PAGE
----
#θύω θύσω ἔθυσα τέθυκα τέθυμαι ἐτύθην to sacrifice; an aorist participle in a genitive absolute with Αἰακοῦ indicating the circumstances that led to rain
λόγιον, τό, declaration, oracle
Πανελλήνιος -α –ον, Panhellenic, of all the Greeks
Αἴγινα, ἡ, island in the Saronic Gulf near Attica, south of Salamis
ὕω ὕσω ὕσα, to wet, water, rain; understand Zeus in the accusative with both ὕσαντα and ἀφεῖναι
#ἄγαλμα –ατος, τό  glory, delight, honor; statue

1.44.10

Borderlands: The descendants of Heracles

Pausanias alludes to two stories in the last paragraph of Book 1.  First, after Heracles completes his labors and his earthly existence is finished, Eurystheus continues to persecute the descendants of Heracles who flee to Athens.  There Eurystheus meets the Heracleidae in battle, is defeated, and attempts to return to Argos.  In his flight,  Iolaus, Heracles’ nephew, catches the King and puts him to death.  According to Euripides, Eurystheus’ last words prophesy that his body, if it is buried in Attica, will act as a talisman, protecting Attica from invaders (cf. Eur. Heracleidae 859ff., Apollod. 2.8.1; Strabo).

Second, Hyllus, the son of Heracles, is instructed by the Delphic oracle to wait to return to the Peloponnese “until the third fruit” and that victory would come “at the Narrows.”  Hyllus interprets the oracle to mean that he should attack after the third harvest at the narrows of the Isthmus of Corinth.  Yet when he attacks, he meets his end at the hands of Echemus, King of Tegea.  When the descendants of Heracles finally return to the Peloponnese, they are led by Tisamenus, son of Orestes, in the third generation after Heracles at the narrow entrance to the Gulf of Corinth (Paus. 2.18.7, 8.5.1; Hdt. 9.26; Thuc. 1.12; Apollod. 2.8.2; Diod. 4.58).  The return of the Heraclids to the Peloponnese is thus connected with the Dorian invasion in the aftermath of the fall of Troy.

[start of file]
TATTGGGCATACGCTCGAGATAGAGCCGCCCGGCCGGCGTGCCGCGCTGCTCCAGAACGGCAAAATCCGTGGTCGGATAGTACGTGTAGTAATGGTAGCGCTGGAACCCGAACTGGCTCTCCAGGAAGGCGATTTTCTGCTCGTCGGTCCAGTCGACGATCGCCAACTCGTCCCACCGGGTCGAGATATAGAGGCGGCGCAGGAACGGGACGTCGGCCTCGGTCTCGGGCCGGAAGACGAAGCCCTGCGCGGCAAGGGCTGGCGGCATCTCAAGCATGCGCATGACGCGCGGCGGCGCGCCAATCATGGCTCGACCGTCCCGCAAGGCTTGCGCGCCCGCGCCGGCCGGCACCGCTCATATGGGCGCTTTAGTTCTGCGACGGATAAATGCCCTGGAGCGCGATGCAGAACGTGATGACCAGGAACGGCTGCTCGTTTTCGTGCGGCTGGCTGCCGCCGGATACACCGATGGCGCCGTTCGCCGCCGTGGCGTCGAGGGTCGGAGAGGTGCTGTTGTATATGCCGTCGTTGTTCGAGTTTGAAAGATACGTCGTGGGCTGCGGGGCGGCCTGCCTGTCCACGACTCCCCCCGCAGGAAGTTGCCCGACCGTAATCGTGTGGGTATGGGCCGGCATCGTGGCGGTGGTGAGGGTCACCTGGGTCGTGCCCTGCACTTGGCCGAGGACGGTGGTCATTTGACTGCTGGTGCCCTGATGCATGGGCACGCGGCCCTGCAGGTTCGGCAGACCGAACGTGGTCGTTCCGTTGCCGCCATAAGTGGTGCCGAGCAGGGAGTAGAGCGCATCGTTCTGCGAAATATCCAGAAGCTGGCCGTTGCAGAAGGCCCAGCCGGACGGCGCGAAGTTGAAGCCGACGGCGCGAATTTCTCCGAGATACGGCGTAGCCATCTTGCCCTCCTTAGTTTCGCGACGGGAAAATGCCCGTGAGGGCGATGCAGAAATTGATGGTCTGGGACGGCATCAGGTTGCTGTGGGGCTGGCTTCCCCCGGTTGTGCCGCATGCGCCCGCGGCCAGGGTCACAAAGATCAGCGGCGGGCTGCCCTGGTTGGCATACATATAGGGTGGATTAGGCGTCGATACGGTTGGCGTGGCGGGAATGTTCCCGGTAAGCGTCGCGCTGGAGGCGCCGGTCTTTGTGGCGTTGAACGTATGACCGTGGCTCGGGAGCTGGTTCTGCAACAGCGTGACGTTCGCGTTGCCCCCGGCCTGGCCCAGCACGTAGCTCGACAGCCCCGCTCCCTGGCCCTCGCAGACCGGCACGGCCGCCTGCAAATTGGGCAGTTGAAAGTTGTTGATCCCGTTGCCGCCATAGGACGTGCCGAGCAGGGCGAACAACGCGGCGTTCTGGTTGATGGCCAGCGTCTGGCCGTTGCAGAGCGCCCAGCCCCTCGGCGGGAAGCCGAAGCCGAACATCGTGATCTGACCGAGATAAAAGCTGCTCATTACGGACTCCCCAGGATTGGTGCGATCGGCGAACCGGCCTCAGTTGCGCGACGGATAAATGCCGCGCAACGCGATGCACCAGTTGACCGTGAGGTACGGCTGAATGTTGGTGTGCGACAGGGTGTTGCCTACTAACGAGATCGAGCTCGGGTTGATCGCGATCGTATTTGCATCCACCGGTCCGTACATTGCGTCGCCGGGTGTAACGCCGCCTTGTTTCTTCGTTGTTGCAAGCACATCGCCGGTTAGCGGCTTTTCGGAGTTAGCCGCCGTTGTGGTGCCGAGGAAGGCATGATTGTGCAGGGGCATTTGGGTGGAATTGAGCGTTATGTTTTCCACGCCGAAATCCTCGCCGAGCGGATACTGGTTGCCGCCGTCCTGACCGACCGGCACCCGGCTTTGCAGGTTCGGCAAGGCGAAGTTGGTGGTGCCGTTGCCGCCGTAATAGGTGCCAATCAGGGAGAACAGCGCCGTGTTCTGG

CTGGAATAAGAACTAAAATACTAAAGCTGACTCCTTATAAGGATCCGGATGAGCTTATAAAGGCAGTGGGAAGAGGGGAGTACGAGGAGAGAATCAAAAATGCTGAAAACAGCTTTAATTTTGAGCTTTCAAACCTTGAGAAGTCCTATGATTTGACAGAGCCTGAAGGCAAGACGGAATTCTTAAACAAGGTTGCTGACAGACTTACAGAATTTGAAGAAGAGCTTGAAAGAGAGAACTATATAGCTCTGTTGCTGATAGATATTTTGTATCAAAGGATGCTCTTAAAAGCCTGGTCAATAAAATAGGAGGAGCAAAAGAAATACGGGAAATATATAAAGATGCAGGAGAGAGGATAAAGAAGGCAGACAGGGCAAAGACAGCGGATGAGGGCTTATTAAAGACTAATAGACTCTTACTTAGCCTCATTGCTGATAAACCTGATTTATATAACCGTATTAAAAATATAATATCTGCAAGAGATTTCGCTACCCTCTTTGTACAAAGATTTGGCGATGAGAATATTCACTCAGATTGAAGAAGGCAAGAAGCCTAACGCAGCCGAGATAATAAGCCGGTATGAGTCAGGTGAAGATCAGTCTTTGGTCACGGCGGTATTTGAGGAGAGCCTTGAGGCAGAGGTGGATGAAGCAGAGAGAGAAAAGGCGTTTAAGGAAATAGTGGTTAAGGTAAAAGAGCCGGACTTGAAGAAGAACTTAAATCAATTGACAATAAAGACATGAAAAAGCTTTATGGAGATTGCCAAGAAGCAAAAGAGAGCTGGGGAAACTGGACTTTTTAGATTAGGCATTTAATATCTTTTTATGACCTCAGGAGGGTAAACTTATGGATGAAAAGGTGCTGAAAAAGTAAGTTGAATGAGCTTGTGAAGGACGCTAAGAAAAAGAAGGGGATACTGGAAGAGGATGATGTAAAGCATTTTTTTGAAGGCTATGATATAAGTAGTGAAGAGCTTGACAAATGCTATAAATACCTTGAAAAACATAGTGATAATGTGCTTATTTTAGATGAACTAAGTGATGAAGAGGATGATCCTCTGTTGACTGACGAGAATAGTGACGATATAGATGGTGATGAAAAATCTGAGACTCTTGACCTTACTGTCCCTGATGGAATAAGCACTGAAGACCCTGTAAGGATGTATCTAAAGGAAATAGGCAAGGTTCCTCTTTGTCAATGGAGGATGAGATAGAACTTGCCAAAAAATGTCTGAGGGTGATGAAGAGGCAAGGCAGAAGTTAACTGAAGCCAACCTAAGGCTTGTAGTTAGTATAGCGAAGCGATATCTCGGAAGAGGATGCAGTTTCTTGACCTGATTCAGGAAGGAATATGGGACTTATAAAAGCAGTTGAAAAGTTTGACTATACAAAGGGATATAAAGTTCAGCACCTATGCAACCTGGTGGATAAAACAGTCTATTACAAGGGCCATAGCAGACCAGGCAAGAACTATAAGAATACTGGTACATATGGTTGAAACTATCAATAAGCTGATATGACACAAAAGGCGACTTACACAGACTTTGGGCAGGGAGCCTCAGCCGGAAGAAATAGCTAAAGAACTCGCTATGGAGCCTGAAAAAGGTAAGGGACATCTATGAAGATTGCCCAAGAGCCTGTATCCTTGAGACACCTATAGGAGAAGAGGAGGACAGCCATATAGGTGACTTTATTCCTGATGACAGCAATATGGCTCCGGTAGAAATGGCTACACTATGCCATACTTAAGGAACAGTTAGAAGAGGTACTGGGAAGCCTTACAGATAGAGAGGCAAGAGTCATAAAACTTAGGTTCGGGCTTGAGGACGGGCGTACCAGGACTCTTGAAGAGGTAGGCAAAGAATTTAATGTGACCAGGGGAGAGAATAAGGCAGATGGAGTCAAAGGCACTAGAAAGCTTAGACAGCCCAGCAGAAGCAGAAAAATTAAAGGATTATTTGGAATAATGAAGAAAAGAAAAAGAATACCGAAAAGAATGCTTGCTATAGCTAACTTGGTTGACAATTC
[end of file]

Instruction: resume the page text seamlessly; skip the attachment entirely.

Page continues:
δὲ ἐς τὸ  μνῆμά ἐστιν :  δὲ ἐκ τῆς Ἀττικῆς μετὰ τὴν πρὸς  μάχην ἐνταῦθα ἀποθανεῖν αὐτὸν ὑπὸ Ἰολάου λέγουσιν. ἐκ ταύτης τῆς ὁδοῦ  Ἀπόλλωνος ἱερόν ἐστι  καὶ μετ᾽ αὐτὸ Μεγαρεῦσιν  πρὸς τὴν Κορινθίαν, Ὕλλον τὸν Ἡρακλέους πρὸς τὸν Ἀρκάδα Ἔχεμον λέγουσιν.

Pausanias. Pausaniae Graeciae Descriptio, 3 vols. Leipzig, Teubner. 1903.
The Annenberg CPB/Project provided support for entering this text.

Cultural Background

*προελθοῦσι, dat. pl. aor. partic. of προέρχομαι, for those proceeding; Pausanias likes to use the dative participle of a verb of motion as a way to transition from place to place.
πρόσω, adv., forward, further; (of time) before
Εὐρυσθεύς Εὐρυσθέως, ὁ Eurystheus, like Θησεύς Θησέως, declines like βασιλεύς βασιλέως, king
φεύγοντα . . . ἀποθανεῖν αὐτὸν  . . . λέγουσιν, indirect statement.  To whom does φεύγοντα and αὐτὸν  refer?
Ἡρακλείδαι, sons or descendants of Heracles.  The suffix -ιδης (son of) is the standard way to express a patronymic (πατήρ + ὄνομα) in epic and other genres.  Thus, ὁ Ἀτρεΐδης means the son of Atreus and may refer to either Agamemnon or Menelaus, while οἱ Ἀτρεΐδαι, the sons of Atreus, would refer to both brothers.
καταβᾶσιν, dat. pl. aor. partic. of καταβαίνω
Λατῷος, of or born from Leto
ὅρος -ου, ὁ, boundary, landmark (cf. horizon); not to be confused with τὸ ὄρος –ους, mountain
#ἔνθα  there; where; then; when
μονομαχέω to fight in single combat